By Desirée Taylor
Could gaming be coming to the Meadowlands? The Assembly Regulatory Oversight and Gaming Committee considered this idea at a meeting at the Meadowlands. Opinions on this issue varied greatly with divisions generally defined by geography. Many North Jersey lawmakers believe gaming in the state shouldn’t be exclusive to just Atlantic City. But a contingency of South Jersey legislators say building a casino in North Jersey would spell doom for Atlantic City, especially at this critical time when the governor’s plan to create a tourism district there is starting to take shape and reap benefits. “Our casinos are one of the largest employers and is the economic engine that supports over 100,000 jobs, powers 1,700 small businesses across every county in the state, and generate 11.8 billion in consumer spending every year, ” said Republican Assemblyman John Amodeo. “To risk these things would be foolish.” But Democratic Senate Majority Leader Paul Sarlo said, “Casino revenue is on a decline, and we’re losing out to our surrounding states. By building one here in the Meadowlands, it will do two things — we will recapture that gaming revenue and we’ll help the horse racing industry which is a billion dollar industry here in the State of New Jersey.”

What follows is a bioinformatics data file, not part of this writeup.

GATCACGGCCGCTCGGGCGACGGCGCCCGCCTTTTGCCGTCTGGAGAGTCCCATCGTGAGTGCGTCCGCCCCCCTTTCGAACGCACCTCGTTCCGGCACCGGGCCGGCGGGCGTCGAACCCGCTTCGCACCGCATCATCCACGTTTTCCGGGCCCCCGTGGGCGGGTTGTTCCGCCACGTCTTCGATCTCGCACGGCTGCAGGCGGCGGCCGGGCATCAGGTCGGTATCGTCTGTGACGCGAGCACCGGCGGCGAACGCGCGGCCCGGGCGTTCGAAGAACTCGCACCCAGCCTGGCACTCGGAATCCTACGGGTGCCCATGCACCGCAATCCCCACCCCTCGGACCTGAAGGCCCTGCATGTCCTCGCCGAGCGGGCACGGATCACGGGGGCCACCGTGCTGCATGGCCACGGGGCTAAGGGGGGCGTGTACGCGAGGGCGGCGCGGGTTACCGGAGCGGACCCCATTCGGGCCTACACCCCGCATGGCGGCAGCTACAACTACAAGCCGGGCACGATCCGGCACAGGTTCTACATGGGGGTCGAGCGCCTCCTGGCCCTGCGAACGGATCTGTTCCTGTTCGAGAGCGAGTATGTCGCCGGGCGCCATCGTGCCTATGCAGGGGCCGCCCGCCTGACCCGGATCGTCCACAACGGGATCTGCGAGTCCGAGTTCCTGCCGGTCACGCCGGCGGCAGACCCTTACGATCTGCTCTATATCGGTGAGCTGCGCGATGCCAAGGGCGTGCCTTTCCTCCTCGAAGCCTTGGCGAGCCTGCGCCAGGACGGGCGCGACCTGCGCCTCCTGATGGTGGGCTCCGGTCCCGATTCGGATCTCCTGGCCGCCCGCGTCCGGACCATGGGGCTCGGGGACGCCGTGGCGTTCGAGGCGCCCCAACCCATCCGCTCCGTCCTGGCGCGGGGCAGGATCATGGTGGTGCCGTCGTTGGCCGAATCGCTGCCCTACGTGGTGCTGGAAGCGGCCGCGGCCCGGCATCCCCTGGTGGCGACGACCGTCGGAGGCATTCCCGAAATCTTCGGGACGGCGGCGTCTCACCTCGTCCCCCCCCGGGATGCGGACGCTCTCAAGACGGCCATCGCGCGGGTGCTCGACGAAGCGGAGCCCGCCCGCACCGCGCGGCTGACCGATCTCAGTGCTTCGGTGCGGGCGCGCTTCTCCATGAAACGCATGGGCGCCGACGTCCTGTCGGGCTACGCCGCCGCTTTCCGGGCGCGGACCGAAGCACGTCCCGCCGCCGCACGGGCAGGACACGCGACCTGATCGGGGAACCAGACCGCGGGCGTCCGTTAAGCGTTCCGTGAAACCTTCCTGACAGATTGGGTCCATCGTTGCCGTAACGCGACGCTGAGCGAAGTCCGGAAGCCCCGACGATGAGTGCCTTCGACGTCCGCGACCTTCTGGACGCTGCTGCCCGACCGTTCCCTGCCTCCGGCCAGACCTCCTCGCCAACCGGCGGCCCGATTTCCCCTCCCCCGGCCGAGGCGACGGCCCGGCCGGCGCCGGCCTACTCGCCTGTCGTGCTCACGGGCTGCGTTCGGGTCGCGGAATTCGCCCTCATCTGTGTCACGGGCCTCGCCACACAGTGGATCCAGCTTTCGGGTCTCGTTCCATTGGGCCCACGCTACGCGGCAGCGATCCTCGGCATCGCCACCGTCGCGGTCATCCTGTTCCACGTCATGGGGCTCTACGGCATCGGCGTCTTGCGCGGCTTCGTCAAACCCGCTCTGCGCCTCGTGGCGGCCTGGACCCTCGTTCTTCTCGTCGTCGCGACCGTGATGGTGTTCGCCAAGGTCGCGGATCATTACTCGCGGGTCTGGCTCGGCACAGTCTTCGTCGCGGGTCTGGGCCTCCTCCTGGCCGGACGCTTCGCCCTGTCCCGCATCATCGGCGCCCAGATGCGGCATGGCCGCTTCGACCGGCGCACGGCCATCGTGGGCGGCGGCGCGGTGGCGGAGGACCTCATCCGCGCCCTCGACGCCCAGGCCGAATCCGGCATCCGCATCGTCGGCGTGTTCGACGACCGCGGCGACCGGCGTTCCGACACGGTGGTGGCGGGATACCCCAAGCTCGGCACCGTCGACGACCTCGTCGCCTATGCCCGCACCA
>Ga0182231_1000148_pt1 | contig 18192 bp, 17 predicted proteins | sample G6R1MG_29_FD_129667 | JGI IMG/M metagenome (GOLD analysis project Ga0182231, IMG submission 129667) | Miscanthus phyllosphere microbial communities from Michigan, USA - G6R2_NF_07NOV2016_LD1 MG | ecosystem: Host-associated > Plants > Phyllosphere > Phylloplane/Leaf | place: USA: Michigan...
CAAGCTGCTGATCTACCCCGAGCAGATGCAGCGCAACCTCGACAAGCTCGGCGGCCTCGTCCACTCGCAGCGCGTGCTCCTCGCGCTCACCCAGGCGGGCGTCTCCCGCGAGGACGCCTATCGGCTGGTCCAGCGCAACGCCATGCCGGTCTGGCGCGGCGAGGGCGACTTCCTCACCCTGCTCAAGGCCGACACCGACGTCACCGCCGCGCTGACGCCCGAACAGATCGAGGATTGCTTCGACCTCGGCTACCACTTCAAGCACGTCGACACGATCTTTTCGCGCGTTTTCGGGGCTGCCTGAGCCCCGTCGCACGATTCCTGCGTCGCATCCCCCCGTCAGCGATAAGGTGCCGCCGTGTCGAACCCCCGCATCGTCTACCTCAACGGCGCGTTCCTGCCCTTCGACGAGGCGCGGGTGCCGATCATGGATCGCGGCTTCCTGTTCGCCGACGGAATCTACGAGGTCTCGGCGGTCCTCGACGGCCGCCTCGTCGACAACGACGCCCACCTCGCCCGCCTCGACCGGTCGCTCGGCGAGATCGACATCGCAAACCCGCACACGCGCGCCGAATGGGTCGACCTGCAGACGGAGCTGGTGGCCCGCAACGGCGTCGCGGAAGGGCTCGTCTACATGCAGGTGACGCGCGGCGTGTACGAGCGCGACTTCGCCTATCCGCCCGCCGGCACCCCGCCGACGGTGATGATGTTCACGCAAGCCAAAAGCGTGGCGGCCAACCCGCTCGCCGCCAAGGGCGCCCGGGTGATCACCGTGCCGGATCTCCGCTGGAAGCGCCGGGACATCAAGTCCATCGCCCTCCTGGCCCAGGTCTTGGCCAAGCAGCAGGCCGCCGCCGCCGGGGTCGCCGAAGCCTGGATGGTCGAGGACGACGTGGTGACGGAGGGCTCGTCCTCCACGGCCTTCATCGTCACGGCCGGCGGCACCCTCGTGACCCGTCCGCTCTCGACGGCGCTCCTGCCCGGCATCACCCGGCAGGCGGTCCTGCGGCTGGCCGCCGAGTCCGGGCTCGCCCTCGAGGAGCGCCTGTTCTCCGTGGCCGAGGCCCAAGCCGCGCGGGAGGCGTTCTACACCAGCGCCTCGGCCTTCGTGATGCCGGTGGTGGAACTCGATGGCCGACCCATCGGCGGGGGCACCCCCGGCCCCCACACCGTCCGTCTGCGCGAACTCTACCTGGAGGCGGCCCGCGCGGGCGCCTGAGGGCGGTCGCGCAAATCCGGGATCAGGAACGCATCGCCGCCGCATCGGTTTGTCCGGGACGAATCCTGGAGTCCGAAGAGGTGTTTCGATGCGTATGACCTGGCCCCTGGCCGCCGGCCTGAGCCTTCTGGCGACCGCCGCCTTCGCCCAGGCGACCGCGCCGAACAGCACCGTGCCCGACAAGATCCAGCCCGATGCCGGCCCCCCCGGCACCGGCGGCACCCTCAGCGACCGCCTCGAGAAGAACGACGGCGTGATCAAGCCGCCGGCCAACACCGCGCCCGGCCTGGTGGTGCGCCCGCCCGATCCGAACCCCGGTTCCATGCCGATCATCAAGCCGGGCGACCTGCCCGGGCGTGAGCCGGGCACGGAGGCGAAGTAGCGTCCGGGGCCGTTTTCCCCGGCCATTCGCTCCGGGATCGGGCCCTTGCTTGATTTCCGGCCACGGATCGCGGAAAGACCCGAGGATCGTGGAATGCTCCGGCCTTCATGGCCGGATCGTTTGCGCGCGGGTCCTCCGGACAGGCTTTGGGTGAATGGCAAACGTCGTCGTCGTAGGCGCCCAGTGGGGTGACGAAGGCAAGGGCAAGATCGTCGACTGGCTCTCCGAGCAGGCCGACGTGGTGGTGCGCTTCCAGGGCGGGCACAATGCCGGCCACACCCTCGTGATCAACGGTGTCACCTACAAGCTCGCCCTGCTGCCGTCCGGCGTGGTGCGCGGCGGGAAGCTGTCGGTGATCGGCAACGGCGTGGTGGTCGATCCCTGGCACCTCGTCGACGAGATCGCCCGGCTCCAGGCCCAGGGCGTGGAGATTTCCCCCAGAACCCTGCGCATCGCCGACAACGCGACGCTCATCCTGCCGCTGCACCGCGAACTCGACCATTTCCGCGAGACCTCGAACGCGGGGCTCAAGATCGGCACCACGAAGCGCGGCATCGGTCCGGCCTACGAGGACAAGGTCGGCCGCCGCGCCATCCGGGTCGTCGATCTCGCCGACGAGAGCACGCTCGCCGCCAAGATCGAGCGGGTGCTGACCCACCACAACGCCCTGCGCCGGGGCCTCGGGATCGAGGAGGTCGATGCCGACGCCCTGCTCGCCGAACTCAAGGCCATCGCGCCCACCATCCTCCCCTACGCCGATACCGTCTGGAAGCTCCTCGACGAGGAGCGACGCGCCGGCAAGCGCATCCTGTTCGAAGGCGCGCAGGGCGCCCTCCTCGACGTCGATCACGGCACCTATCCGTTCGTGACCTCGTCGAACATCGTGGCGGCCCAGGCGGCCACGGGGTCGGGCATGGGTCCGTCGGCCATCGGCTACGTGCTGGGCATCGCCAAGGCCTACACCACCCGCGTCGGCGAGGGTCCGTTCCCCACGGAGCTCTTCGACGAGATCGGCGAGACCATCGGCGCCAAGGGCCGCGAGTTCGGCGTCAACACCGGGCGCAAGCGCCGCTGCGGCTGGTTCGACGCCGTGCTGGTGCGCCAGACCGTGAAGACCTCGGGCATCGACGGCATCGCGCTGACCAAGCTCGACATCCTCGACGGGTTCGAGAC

But this meeting wasn’t just for lawmakers to voice their opinions. Dozens of people were scheduled to testify. Among them were horse breeders and owners, business leaders and other stakeholders. “The real benefit would be the taxpayers,” said Jeff Gural, Chairman of the New Meadowlands Racetrack. “We think a casino here would generate about $350 million in tax revenue for the state. And all 12 casinos combined in Atlantic City don’t even generate 250 million.” But Bob Marshall, from the Greater Atlantic City Chamber of Commerce said, “The governor put in motion some things to create a tourism zone in Atlantic City … and there’s new development. Yes, gaming is everywhere … but the focus should be on Atlantic City.”
Meanwhile, in Trenton today, Gov. Chris Christie said this meeting was a waste of time because Senate President Stephen Sweeney would never post legislation that would support a North Jersey casino in the next five years.
It would take a constitutional amendment to build a casino in the Meadowlands. A bill asking voters to consider this change has been introduced in the legislature. But even if lawmakers approve it, it would likely be about two years before a question would be put on a November ballot.